Applicants are encouraged to submit proposals for innovative approaches to advance the field’s conceptualization of desistance, novel ways of understanding the processes underlying desistance from crime, and integrating desistance into criminal justice practice and policy.
In this webinar, CSG Justice Center staff explain the training and technical assistance opportunities and resources available to FY18 JMHCP grantees.
In this webinar, CSG Justice Center staff explain the training and technical assistance opportunities and resources available to grantees, and staff from the Bureau of Justice Assistance provide an overview of the post-award grant management requirements.
Featuring Becki Ney of the National Resource Center on Justice-Involved Women, this webinar covers system-level strategies to maximize outcomes for women in the criminal justice system and ensure the sustainability of gender-responsive services.
During this webinar, recipients of 2018 Second Chance Act (SCA) Adult Reentry and Employment Strategic Planning grants received information on the requirements and deliverables of the program. Specifically, grantees learned how they will develop a strategic plan that is comprehensive, collaborative, and multisystemic in its approach to increase economic mobility and reduce recidivism for people returning to the community from incarceration.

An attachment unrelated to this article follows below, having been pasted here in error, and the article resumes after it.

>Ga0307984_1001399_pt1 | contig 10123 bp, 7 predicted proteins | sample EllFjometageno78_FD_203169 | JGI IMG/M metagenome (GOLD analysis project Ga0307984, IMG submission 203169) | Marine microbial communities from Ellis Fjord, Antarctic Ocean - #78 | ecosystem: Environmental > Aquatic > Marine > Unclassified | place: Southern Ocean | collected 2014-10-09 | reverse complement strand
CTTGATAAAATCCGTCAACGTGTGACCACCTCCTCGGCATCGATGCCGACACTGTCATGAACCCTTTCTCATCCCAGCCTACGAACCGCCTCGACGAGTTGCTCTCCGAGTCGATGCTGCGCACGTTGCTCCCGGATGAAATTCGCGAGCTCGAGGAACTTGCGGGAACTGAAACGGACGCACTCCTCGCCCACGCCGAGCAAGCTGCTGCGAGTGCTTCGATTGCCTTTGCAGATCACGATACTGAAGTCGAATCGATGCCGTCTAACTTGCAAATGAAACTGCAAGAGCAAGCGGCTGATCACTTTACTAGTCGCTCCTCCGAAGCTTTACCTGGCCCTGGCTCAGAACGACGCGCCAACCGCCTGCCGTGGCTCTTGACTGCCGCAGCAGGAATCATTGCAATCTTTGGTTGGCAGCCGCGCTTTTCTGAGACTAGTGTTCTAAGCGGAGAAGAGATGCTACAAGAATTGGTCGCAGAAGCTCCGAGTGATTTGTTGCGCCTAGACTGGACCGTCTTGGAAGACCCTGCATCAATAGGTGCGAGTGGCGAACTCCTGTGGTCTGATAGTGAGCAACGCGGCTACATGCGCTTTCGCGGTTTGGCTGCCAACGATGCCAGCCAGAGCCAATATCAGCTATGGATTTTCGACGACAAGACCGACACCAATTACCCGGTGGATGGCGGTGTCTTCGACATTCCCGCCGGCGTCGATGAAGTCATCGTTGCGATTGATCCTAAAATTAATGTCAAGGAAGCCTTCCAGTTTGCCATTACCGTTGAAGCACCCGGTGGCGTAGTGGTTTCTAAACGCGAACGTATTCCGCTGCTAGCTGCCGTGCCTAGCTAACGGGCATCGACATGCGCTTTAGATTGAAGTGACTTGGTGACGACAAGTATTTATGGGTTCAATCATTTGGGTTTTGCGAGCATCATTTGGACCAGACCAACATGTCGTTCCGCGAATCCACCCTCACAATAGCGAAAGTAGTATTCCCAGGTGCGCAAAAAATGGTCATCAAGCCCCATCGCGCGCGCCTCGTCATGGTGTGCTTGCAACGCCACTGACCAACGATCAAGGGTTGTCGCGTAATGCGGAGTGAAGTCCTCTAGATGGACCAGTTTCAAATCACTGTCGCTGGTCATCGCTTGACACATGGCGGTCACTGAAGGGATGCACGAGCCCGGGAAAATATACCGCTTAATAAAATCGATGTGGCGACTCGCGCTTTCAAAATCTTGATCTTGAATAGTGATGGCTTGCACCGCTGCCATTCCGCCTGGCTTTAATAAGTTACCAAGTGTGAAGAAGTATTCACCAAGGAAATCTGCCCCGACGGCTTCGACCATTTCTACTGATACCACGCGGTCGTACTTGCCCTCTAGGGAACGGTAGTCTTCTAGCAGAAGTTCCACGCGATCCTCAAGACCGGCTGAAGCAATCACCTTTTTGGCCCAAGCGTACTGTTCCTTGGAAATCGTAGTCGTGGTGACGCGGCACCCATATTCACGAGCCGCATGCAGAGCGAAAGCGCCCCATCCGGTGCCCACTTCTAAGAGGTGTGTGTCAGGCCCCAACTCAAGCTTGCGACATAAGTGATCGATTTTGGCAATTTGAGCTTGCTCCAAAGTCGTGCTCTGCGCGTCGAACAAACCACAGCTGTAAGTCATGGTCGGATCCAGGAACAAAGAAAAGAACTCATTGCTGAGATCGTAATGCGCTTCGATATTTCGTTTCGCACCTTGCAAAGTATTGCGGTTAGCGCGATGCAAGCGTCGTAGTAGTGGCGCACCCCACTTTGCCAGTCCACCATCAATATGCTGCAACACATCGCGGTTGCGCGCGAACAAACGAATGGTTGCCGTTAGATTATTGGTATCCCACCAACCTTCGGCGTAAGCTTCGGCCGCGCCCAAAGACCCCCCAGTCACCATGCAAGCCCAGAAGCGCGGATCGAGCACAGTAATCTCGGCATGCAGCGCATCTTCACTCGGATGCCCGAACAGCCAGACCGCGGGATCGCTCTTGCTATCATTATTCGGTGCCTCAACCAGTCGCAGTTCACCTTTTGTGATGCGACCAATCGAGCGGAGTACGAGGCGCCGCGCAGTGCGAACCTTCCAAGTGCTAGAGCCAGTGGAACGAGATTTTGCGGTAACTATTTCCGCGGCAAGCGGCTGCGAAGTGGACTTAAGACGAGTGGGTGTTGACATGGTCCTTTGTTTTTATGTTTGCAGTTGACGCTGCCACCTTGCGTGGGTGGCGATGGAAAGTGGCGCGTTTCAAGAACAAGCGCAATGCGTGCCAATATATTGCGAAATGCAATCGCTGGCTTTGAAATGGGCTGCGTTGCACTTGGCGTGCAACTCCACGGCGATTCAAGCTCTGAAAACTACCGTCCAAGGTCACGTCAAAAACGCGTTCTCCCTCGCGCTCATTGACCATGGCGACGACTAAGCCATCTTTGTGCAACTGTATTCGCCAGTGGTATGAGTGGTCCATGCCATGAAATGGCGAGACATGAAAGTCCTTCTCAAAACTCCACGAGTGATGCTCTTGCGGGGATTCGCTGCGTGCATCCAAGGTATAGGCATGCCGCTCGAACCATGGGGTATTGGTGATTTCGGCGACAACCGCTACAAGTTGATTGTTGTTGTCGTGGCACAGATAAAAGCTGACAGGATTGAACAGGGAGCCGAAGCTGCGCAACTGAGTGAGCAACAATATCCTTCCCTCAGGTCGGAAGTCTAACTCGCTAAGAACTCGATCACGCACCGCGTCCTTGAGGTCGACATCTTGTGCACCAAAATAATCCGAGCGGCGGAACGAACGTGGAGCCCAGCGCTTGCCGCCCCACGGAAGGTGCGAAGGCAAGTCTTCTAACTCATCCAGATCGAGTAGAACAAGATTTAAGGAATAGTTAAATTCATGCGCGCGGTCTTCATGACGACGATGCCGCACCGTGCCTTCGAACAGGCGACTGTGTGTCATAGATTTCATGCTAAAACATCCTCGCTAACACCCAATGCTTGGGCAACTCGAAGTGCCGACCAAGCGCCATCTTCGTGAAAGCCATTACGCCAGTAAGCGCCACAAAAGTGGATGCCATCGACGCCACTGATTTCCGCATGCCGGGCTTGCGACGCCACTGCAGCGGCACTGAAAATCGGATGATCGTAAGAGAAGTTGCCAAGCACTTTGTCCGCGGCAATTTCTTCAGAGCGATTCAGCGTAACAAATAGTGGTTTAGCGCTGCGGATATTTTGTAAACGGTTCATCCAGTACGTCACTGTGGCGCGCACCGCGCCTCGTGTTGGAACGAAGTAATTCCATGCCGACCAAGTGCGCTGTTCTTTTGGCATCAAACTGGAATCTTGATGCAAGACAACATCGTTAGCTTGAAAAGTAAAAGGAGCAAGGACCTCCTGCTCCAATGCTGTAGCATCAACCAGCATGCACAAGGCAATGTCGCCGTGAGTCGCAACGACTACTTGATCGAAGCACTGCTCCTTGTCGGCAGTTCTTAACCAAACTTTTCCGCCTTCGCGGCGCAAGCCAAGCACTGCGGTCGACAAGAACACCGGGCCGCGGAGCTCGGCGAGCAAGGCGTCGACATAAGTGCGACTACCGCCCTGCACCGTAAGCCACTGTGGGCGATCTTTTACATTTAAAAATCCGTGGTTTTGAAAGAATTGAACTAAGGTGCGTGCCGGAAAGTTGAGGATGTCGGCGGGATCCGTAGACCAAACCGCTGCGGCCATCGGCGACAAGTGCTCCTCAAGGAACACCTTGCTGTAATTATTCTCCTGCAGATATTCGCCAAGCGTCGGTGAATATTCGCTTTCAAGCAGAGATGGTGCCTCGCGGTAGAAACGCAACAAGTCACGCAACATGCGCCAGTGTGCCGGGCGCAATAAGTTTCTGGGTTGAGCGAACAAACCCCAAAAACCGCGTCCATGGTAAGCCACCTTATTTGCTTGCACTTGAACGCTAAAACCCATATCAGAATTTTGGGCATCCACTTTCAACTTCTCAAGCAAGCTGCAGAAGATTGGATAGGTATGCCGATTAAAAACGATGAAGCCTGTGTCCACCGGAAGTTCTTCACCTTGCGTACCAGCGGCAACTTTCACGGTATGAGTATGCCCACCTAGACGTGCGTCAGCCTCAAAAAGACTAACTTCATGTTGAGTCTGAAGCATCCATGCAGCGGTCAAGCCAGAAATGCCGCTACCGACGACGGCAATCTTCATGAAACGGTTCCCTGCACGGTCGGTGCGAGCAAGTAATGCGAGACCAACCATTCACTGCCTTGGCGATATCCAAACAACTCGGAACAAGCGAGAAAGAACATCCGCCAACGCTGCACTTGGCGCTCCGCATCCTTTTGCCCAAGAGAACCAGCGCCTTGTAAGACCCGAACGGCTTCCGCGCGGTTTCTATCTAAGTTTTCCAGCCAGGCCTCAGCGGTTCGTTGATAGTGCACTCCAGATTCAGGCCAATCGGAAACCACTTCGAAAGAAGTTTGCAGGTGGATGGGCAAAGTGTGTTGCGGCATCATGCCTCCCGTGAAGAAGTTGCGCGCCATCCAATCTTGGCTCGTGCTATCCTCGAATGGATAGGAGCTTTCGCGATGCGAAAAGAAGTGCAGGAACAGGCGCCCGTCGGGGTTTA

During this webinar, grantees received information about the grant program, including steps for getting the program started, submission of the Planning and Implementation Guide, and Bureau of Justice Assistance expectations.
The framework is intended to help jurisdictions advance comprehensive, agency-wide responses to people who have mental illnesses. These responses feature cross-system collaborations between the criminal justice and behavioral health systems.
State policymakers are grappling with upticks in violent crime, the opioid epidemic, people who have mental illnesses in the justice system, high rates of recidivism, and the high cost of corrections, all while trying to improve services for victims and increase opportunities for people returning to communities from jail and prison. To tackle these issues, more than 25 states have partnered with the CSG Justice Center to use a justice reinvestment approach.